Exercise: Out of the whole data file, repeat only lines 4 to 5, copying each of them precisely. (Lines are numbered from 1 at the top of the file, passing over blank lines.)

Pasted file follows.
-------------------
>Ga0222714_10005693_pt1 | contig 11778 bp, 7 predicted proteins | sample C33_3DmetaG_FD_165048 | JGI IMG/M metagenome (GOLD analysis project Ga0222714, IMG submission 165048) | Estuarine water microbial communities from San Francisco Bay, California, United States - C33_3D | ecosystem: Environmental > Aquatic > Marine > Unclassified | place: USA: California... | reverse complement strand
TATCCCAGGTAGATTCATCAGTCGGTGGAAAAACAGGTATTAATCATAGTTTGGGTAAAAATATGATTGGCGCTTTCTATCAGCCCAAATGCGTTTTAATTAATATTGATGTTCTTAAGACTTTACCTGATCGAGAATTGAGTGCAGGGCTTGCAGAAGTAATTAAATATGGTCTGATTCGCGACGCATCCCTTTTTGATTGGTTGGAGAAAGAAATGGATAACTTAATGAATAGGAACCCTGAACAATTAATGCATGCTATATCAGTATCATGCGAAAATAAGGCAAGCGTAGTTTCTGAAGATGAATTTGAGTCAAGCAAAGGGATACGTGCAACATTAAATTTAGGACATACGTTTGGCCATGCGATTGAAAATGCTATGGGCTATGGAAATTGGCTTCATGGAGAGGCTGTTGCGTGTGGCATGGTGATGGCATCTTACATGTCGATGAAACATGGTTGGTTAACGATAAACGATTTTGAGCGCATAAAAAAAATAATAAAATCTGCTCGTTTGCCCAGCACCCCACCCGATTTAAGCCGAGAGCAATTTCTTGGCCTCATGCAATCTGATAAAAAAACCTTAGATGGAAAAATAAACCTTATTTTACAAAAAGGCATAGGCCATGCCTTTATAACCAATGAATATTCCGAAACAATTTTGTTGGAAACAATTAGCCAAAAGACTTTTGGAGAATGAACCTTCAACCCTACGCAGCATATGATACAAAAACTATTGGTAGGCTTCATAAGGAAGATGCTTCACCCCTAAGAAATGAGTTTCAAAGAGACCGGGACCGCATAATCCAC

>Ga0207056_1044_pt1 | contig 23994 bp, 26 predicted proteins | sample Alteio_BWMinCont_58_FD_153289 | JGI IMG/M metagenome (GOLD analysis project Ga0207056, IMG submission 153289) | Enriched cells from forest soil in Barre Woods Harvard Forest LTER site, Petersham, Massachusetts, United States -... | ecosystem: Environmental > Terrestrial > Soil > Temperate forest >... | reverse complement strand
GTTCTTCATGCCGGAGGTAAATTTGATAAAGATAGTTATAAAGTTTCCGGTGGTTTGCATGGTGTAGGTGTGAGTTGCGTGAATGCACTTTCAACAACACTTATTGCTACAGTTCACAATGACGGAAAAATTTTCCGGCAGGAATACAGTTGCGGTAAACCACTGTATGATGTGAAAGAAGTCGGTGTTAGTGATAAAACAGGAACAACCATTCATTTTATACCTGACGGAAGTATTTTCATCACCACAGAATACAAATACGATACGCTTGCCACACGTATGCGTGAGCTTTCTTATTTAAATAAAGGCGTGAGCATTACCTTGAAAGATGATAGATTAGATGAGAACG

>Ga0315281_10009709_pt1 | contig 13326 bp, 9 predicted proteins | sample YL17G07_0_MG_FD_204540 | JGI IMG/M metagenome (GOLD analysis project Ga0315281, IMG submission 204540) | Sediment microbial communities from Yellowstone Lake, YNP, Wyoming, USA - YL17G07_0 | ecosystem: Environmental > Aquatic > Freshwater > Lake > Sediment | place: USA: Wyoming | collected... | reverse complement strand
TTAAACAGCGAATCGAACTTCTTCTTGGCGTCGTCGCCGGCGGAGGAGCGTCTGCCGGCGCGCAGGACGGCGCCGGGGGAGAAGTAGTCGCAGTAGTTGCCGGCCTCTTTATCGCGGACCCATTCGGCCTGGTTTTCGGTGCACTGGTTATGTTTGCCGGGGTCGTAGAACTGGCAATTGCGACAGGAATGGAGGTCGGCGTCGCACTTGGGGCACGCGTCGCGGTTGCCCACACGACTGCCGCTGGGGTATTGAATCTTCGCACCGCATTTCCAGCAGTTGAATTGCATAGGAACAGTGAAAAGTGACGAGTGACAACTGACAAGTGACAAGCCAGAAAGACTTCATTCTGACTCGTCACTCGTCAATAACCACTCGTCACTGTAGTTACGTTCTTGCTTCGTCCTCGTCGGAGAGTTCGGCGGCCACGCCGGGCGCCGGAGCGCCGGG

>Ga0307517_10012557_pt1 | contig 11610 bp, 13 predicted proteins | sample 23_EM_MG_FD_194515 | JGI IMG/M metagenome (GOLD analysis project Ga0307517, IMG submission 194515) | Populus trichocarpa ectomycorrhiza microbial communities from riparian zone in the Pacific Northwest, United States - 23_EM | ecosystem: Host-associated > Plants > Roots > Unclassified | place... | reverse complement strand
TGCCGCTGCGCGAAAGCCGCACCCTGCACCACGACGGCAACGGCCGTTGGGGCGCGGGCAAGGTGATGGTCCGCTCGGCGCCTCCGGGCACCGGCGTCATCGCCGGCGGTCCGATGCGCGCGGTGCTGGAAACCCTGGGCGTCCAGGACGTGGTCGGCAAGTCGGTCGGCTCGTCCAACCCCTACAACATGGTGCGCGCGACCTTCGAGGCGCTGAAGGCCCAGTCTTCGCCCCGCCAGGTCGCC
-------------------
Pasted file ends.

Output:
GTTCTTCATGCCGGAGGTAAATTTGATAAAGATAGTTATAAAGTTTCCGGTGGTTTGCATGGTGTAGGTGTGAGTTGCGTGAATGCACTTTCAACAACACTTATTGCTACAGTTCACAATGACGGAAAAATTTTCCGGCAGGAATACAGTTGCGGTAAACCACTGTATGATGTGAAAGAAGTCGGTGTTAGTGATAAAACAGGAACAACCATTCATTTTATACCTGACGGAAGTATTTTCATCACCACAGAATACAAATACGATACGCTTGCCACACGTATGCGTGAGCTTTCTTATTTAAATAAAGGCGTGAGCATTACCTTGAAAGATGATAGATTAGATGAGAACG

>Ga0315281_10009709_pt1 | contig 13326 bp, 9 predicted proteins | sample YL17G07_0_MG_FD_204540 | JGI IMG/M metagenome (GOLD analysis project Ga0315281, IMG submission 204540) | Sediment microbial communities from Yellowstone Lake, YNP, Wyoming, USA - YL17G07_0 | ecosystem: Environmental > Aquatic > Freshwater > Lake > Sediment | place: USA: Wyoming | collected... | reverse complement strand